PRIVATE_T void
polyShimHandleOptAdded(void *userParam,
                       PROCESS pid,
                       char *path,
                       ELEM_OBJ_HANDLE_T attrObj)
    {
    POLYHEDRA_ENV_ST *pEnv = (POLYHEDRA_ENV_ST *)userParam;
    char *pOtherJournalService;
    ElemObjGetStringRef(attrObj,
                        (char*) "journalServiceName",
                        &pOtherJournalService);

    strncpy(pEnv->otherJournalService,
            sizeof(pEnv->otherJournalService),

            pOtherJournalService);
    pEnv->isReady = TRUE;
    ElemObjFree(attrObj);
    }

Starting the Polyhedra server

The simplest way to do this is for the shim to make use of the POSIX fork() command to fire off a separate process, and within that separate process to use chdir() to move to the right directory and execl() to load and run the Polyhedra server executable. Timing is important, though: we have to wait until we know enough about how we want to run the executable. For example, we need to know the directory tree in which Element is running, so we can fire off the right instance of the executable; we also have to know whether the Polyhedra server is to start off as master or standby, as in the latter case we have to wait until the master is ready for the standby to connect to it. The simplest way to do this is:

  • first to register to be told about all the information we need to start up the Polyhedra server;

  • next, to enter a loop waiting until we have all the information; and, finally,

  • fork the shim, with one process executing the Polyhedra server and the other dropping through into the main loop described above.

You may have noticed the polyShimCSISetCb() and polyShimHandleOptAdded() functions shown above both contained the line…

pEnv->isReady = TRUE;

This is used as a signal to the initial control loop that we know either that the Polyhedra server is to start up as master (which would normally only occur when doing a cold boot of the system), or that it is to start as standby and we know where the master is running. A second flag, pEnv->isInited, is set when we know the working directory; the command to ask for this is:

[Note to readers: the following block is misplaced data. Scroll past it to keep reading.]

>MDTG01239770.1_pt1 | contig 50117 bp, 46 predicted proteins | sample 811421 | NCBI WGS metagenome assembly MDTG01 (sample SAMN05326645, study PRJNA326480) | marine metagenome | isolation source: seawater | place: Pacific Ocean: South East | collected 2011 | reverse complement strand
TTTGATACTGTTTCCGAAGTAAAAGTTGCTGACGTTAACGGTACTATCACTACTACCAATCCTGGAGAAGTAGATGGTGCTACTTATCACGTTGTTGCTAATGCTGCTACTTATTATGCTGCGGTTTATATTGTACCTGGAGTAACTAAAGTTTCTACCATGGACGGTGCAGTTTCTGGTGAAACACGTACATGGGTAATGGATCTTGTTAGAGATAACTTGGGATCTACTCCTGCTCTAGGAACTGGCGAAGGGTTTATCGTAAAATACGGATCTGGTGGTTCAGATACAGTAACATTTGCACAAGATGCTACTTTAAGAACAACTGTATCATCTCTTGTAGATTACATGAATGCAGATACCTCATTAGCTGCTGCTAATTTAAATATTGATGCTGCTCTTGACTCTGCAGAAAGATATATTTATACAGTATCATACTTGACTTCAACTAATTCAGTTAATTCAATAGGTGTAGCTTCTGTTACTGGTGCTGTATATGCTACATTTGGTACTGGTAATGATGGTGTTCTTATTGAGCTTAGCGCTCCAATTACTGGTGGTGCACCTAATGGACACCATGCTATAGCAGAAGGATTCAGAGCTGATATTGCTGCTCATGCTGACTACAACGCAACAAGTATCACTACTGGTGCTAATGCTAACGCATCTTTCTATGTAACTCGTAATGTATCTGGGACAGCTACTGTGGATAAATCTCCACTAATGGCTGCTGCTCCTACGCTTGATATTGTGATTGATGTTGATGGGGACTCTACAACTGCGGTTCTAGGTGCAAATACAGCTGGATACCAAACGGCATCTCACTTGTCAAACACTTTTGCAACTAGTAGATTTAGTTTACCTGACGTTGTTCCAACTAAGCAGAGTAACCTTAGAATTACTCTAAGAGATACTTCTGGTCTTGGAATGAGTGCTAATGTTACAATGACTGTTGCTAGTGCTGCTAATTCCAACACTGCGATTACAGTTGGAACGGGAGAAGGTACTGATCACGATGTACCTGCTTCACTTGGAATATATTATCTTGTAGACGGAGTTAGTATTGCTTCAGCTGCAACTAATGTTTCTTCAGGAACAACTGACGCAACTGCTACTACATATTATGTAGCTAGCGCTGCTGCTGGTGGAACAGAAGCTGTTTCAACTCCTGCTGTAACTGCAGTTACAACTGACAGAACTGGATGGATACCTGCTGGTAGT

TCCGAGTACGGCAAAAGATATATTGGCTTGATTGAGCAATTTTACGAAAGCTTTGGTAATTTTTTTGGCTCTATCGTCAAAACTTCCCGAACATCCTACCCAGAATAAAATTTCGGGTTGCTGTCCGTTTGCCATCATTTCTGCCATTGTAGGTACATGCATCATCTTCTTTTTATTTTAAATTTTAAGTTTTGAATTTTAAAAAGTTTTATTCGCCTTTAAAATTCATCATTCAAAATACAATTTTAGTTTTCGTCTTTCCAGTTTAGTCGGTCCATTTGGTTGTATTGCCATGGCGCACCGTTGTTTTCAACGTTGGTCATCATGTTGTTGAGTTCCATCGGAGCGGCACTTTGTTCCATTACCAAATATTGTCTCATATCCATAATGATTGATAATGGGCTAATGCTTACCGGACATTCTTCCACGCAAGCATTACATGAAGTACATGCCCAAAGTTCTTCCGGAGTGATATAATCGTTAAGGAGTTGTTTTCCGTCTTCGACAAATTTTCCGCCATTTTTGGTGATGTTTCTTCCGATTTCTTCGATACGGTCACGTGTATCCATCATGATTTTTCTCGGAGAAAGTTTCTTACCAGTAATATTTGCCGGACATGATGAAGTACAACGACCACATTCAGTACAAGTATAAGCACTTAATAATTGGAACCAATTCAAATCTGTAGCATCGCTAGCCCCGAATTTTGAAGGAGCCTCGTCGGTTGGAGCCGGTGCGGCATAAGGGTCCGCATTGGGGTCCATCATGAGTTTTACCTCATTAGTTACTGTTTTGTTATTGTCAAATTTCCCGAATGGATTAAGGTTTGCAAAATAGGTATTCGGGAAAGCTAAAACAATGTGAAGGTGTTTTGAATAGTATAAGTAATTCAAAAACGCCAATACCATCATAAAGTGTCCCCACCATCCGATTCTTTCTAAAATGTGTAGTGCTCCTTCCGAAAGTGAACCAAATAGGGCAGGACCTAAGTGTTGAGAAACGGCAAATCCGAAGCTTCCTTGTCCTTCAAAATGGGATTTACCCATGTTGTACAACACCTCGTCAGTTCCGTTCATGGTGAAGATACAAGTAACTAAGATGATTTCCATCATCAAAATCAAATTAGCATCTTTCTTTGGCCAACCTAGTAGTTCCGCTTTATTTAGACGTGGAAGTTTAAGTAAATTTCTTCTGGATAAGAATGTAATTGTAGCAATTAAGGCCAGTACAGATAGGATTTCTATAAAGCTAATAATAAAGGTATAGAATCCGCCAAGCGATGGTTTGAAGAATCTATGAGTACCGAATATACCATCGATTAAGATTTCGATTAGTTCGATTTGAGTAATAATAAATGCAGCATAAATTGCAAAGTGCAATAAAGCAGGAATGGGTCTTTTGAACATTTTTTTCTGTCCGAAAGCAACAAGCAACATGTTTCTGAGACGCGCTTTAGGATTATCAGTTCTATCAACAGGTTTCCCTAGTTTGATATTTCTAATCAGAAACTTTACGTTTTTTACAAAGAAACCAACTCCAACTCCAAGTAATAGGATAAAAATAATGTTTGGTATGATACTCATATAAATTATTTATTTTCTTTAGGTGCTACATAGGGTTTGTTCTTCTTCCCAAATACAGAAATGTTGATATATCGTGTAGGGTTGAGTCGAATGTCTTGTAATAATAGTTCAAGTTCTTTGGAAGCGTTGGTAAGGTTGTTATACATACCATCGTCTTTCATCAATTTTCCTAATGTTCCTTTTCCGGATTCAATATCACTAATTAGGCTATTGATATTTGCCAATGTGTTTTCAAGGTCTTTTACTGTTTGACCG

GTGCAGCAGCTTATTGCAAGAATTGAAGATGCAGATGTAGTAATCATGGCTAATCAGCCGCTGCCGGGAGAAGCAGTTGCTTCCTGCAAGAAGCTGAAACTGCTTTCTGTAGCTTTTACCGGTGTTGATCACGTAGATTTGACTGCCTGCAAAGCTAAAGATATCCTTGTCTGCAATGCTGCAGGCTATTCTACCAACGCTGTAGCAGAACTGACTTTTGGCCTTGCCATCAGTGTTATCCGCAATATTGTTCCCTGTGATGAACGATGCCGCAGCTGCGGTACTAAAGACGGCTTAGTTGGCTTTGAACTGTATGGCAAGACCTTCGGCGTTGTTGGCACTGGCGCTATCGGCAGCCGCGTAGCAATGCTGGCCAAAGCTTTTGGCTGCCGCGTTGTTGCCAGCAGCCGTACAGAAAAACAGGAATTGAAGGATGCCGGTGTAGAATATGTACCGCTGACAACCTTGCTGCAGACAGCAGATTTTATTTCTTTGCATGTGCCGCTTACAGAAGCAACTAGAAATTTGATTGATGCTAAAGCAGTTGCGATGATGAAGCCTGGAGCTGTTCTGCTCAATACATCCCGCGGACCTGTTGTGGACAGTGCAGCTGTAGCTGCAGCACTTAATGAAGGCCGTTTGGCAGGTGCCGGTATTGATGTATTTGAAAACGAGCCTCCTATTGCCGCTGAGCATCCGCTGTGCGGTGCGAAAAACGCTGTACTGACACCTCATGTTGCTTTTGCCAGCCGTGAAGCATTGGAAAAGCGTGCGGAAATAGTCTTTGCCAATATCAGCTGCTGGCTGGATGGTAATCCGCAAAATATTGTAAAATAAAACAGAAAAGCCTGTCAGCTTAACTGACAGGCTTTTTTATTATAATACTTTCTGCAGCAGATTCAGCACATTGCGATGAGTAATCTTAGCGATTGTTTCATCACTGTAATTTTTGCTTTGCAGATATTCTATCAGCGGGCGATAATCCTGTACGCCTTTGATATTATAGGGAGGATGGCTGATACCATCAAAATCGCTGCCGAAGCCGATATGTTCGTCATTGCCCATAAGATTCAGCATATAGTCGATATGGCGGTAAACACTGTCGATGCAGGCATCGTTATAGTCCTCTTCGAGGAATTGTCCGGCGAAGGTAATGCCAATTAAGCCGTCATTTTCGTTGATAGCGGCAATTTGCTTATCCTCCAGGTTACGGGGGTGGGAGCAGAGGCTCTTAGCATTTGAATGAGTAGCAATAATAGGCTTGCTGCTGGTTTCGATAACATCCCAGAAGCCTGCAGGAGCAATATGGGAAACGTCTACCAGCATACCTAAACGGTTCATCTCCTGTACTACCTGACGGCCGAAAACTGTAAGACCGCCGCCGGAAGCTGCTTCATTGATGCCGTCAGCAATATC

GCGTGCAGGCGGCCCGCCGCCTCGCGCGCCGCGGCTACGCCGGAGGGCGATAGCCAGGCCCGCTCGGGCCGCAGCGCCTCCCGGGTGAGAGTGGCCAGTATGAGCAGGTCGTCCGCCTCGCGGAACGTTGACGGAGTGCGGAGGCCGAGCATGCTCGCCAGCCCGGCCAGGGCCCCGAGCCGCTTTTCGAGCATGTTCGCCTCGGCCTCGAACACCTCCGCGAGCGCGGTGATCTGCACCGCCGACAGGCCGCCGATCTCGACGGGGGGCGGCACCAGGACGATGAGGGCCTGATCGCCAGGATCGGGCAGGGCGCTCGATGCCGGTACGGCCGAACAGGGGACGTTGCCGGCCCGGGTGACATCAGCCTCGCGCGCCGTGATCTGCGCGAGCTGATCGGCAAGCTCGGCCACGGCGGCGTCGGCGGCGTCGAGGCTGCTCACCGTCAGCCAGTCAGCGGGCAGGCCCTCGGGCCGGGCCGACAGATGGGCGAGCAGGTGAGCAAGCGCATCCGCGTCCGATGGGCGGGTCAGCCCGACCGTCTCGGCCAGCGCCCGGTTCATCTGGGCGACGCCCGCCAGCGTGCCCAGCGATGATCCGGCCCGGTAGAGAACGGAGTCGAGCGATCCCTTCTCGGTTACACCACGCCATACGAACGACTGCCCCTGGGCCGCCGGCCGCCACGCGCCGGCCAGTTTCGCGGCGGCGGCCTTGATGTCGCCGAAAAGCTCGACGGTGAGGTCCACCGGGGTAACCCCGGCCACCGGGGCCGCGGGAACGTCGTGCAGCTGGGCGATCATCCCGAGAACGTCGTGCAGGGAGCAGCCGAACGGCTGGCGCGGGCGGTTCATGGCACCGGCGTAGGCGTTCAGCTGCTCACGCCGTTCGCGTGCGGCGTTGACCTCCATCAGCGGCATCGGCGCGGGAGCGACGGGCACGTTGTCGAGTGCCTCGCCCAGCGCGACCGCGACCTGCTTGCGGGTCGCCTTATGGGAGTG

ElemRelRegisterReleasePath(pEnv->relHandle,
                           polyShimReleasePathCb, pEnv);

… and the corresponding call-back function simply records the value and set the flag:

polyShimReleasePathCb(void *pUser, char *pRelPath)
   {
   POLYHEDRA_ENV_ST *pEnv = (POLYHEDRA_ENV_ST *)pUser;
   strncpy(pEnv->relPath, sizeof(pEnv->relPath), pRelPath);
   snprintf(pEnv->execDir, sizeof(pEnv->execDir),
            "%s/%s", pRelPath, TARGET_BIN);
   pEnv->isInited = TRUE;
   }

(This records not just the directory containing the Element release, but also the subdirectory that should contain the executable; TARGET_BIN is set by the make file and will depend on the hardware architecture on which the software will be running.) So, the initial control loop tests both the flags described above and exits when both are satisfied and we are ready to proceed to the fork() stage:

while (!(pEnv->isInited) || !(pEnv->isReady))
   {
   static const SIGSELECT selectAll[] = {0};
   union SIGNAL *receiveSig;

   /* block waiting for messages */
   receiveSig = ElemMsgRecv((SIGSELECT *)selectAll);
   ElemSigDispatch(pEnv->pEsdRegistry, &receiveSig);
   if (receiveSig)
      ElemSigDiscard(pEnv->pEsdRegistry, &receiveSig);
   }

kidPid = fork();
if (kidPid == 0)
   {
   /* child fork */

   /* All the descriptors got duplicated by the fork - we have to
    * close this one or it will hang around and cause BAD things
    * to happen.

    */
   inchild = true;
   (void) close(ElemIpcGetDescriptor());

   /* Polyhedra operates best if the database server is fired
    * off in the directory
containing the poly.cfg file, as